United States of America - As part of an initiative to speed development of new medical products through the science of pharmacogenomics, the Food and Drug Administration (FDA) has issued a guidance document, Pharmacogenomic Data Submissions.
Pharmacogenomics allows health care providers to identify sources of an individual’s profile of drug response and predict the best possible treatment option for this individual. Until now, this technology has enabled the development of targeted therapies for metastatic breast cancer, chronic myeloid leukaemia and metastatic colorectal cancer.
Instead of the standard hit-or-miss approach to treating patients, where it can take multiple attempts to find the right drug and the right dose, doctors will be able to analyse a patient’s genetic profile and prescribe the best available drug therapy and dose from the start. Both the guidance and a new Web page are part of a broad effort under way to foster pharmacogenomics during drug development.
The guidance clarifies how pharmacogenomic data will be evaluated and describes what data will be needed during the marketing application review process, the format for submissions, and the data that will be used during regulatory decision making. The guidance also explains a new mechanism for industry to voluntarily submit research data to further the scientific exchange of information as we move into more advanced areas of pharmacogenomic research. The voluntary data, which will be reviewed by an internal, agency-wide group and will not be used for regulatory decision making, will help FDA and industry gain valuable experience as this new field continues to evolve.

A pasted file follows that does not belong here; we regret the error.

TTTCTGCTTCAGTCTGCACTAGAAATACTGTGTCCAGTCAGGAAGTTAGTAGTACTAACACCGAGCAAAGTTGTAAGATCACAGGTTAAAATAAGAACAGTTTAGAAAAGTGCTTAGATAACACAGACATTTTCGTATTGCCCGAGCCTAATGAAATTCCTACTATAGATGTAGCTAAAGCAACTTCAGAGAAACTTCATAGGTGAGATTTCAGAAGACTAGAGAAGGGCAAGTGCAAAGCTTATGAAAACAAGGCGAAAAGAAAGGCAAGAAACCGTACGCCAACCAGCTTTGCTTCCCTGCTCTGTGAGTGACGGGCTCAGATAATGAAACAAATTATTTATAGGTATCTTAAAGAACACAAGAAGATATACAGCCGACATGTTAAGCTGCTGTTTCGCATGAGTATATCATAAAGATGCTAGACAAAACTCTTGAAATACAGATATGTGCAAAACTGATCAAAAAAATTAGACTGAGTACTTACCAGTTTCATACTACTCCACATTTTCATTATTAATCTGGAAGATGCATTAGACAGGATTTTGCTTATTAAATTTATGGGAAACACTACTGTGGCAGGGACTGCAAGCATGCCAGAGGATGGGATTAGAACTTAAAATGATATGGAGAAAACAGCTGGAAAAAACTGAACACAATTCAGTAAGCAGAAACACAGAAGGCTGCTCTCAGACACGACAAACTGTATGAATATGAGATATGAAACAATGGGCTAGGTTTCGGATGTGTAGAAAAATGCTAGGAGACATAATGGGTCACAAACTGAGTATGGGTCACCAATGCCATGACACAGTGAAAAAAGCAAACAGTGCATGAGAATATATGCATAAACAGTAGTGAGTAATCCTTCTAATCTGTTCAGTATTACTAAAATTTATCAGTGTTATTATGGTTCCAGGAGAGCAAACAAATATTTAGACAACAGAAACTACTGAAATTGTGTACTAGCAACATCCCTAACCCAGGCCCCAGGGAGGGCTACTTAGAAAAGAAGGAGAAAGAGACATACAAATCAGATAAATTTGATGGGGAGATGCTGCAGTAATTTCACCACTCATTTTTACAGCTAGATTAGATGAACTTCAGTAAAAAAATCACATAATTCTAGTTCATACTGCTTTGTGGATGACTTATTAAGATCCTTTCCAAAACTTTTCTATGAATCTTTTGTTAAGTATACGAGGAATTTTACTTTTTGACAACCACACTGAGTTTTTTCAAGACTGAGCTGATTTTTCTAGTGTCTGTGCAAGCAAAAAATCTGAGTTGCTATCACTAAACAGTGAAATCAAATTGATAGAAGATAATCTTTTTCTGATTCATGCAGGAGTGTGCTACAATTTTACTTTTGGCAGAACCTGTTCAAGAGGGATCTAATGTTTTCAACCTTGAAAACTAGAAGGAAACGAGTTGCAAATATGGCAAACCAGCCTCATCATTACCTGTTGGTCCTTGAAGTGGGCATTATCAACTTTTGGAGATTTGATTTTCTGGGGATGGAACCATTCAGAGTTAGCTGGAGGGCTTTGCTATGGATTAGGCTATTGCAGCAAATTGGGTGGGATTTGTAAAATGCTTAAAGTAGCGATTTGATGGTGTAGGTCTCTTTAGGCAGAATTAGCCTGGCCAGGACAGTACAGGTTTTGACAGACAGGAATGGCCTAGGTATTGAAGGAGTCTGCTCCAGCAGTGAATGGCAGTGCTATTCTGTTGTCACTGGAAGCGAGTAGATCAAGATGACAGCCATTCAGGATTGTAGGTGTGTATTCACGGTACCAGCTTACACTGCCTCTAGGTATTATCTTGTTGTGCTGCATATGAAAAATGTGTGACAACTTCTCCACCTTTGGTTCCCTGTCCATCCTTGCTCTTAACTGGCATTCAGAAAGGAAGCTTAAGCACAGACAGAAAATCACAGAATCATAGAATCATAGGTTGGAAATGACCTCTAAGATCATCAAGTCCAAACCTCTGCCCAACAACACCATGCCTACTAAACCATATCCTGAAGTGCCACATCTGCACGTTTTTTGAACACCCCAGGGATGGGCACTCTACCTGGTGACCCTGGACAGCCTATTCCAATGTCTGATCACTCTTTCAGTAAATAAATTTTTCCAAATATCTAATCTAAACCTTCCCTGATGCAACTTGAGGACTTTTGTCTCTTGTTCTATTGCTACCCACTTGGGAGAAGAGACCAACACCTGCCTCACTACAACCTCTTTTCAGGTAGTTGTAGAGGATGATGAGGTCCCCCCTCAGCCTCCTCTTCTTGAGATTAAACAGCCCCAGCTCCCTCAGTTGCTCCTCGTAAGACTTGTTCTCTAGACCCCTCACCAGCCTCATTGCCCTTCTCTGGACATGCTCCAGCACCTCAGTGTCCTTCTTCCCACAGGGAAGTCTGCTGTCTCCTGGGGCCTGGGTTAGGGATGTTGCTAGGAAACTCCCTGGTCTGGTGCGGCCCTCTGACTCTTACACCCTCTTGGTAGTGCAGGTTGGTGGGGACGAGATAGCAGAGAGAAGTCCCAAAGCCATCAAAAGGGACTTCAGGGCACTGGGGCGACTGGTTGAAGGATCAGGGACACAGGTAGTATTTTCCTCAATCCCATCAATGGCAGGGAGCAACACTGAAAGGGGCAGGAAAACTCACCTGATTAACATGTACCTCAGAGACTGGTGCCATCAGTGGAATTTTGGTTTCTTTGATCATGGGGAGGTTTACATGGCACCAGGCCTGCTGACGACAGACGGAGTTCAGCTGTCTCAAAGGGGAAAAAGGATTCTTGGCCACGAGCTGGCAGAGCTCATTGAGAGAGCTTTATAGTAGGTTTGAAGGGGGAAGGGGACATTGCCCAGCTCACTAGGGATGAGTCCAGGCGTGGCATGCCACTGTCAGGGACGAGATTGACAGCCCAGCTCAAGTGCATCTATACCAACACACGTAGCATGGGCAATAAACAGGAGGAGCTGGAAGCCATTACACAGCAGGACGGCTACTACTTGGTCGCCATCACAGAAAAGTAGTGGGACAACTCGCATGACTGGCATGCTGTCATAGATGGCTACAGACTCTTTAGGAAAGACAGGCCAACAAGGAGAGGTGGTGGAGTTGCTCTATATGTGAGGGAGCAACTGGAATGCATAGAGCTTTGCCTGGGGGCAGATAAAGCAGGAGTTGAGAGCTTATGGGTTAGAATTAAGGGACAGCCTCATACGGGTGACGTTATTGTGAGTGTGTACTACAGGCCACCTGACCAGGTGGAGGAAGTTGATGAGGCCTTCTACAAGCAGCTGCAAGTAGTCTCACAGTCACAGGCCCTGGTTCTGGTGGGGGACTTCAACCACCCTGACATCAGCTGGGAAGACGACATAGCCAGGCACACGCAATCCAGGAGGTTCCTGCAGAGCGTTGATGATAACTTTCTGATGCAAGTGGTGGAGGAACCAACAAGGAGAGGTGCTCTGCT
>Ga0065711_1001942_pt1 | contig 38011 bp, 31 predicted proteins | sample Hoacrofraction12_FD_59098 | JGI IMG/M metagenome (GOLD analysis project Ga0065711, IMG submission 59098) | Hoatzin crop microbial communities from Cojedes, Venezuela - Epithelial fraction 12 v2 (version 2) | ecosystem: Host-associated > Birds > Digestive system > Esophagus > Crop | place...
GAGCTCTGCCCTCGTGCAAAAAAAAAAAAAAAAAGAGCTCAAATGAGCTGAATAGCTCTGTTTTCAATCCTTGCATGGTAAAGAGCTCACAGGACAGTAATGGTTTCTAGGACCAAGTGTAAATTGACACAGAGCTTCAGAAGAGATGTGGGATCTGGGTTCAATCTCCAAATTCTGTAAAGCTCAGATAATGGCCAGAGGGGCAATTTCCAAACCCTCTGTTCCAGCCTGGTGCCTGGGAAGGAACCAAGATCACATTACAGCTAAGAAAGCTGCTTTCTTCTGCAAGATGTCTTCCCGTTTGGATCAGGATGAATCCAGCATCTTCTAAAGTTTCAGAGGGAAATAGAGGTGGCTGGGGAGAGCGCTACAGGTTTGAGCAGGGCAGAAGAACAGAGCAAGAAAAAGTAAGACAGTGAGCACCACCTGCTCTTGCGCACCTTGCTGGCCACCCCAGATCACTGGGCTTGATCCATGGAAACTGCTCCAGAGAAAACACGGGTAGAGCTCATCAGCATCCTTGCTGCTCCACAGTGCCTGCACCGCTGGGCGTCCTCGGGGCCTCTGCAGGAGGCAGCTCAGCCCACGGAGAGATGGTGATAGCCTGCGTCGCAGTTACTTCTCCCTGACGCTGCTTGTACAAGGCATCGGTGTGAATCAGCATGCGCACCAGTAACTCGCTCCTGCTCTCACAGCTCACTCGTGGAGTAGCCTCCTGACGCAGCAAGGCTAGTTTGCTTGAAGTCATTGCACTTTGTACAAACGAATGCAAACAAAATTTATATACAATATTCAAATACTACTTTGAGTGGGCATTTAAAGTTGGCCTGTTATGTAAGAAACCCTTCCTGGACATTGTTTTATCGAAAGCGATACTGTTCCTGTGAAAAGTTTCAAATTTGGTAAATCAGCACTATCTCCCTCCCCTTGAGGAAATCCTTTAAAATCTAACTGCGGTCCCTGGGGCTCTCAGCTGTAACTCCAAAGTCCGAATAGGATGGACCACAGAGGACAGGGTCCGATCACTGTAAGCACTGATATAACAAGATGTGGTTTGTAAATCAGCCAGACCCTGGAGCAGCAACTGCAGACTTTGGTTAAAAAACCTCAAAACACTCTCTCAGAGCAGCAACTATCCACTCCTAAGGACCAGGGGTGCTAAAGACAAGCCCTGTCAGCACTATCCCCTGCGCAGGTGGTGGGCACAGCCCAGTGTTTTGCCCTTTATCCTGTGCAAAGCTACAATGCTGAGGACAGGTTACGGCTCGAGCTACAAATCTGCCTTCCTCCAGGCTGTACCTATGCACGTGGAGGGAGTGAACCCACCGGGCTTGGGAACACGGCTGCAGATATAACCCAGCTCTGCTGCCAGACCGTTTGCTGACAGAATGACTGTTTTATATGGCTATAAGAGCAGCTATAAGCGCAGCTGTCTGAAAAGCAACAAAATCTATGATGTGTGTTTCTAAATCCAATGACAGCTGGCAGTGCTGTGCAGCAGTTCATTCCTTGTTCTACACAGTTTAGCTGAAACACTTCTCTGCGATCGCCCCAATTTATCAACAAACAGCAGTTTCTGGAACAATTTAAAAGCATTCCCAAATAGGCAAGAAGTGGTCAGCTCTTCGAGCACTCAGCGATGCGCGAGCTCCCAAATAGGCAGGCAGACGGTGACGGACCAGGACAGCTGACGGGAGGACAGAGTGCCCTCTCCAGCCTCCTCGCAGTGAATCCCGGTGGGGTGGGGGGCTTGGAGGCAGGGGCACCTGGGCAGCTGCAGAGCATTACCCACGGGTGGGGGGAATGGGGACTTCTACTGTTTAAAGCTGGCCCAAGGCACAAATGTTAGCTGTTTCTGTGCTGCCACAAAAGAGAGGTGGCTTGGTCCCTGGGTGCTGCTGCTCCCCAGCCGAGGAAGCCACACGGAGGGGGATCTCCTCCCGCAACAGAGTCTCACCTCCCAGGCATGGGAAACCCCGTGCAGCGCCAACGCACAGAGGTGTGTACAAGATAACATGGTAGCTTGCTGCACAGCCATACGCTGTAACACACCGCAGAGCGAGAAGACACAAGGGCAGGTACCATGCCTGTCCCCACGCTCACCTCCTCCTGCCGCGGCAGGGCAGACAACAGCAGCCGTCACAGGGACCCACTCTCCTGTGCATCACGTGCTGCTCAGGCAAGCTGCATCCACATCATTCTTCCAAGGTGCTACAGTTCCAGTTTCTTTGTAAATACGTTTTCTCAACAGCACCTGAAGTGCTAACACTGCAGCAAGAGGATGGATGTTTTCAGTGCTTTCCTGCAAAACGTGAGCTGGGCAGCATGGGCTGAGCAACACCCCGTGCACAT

FDA’s new pharmacogenomics Web page is available at http://www.fda.gov/cder/genomics/default.htm. The Web site (“Genomics at FDA”) will include detailed information on submitting genomic data, including a decision tree to simplify data submissions, relevant regulatory information, and FDA contact information. The agency has already received several pharmacogenomic data submissions through both the regulatory and voluntary processes, and has recently approved the first laboratory test, the Amplichip Cytochrome P450 Genotyping Test®, which will enable physicians to use genetic information to select the right doses of certain medications for cardiac, psychiatric diseases and cancer.
Reference: FDA News, P05-12. 22 March 2005 http://www.fda.gov/cder/genomics/